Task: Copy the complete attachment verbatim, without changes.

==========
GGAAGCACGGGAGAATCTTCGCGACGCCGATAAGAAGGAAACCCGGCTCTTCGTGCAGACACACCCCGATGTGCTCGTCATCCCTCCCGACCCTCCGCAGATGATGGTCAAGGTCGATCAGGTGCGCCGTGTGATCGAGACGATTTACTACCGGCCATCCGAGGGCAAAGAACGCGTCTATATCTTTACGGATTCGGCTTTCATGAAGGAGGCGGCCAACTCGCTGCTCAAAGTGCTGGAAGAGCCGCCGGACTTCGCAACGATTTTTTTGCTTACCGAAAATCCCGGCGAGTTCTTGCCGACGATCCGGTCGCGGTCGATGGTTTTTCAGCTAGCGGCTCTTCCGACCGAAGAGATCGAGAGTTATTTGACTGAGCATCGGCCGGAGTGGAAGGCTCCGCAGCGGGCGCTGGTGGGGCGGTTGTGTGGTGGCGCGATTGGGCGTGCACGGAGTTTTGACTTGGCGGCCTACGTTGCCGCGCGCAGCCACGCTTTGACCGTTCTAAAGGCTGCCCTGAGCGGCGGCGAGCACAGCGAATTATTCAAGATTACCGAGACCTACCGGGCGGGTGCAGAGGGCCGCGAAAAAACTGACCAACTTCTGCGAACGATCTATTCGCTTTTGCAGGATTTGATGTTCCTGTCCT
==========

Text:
GGAAGCACGGGAGAATCTTCGCGACGCCGATAAGAAGGAAACCCGGCTCTTCGTGCAGACACACCCCGATGTGCTCGTCATCCCTCCCGACCCTCCGCAGATGATGGTCAAGGTCGATCAGGTGCGCCGTGTGATCGAGACGATTTACTACCGGCCATCCGAGGGCAAAGAACGCGTCTATATCTTTACGGATTCGGCTTTCATGAAGGAGGCGGCCAACTCGCTGCTCAAAGTGCTGGAAGAGCCGCCGGACTTCGCAACGATTTTTTTGCTTACCGAAAATCCCGGCGAGTTCTTGCCGACGATCCGGTCGCGGTCGATGGTTTTTCAGCTAGCGGCTCTTCCGACCGAAGAGATCGAGAGTTATTTGACTGAGCATCGGCCGGAGTGGAAGGCTCCGCAGCGGGCGCTGGTGGGGCGGTTGTGTGGTGGCGCGATTGGGCGTGCACGGAGTTTTGACTTGGCGGCCTACGTTGCCGCGCGCAGCCACGCTTTGACCGTTCTAAAGGCTGCCCTGAGCGGCGGCGAGCACAGCGAATTATTCAAGATTACCGAGACCTACCGGGCGGGTGCAGAGGGCCGCGAAAAAACTGACCAACTTCTGCGAACGATCTATTCGCTTTTGCAGGATTTGATGTTCCTGTCCT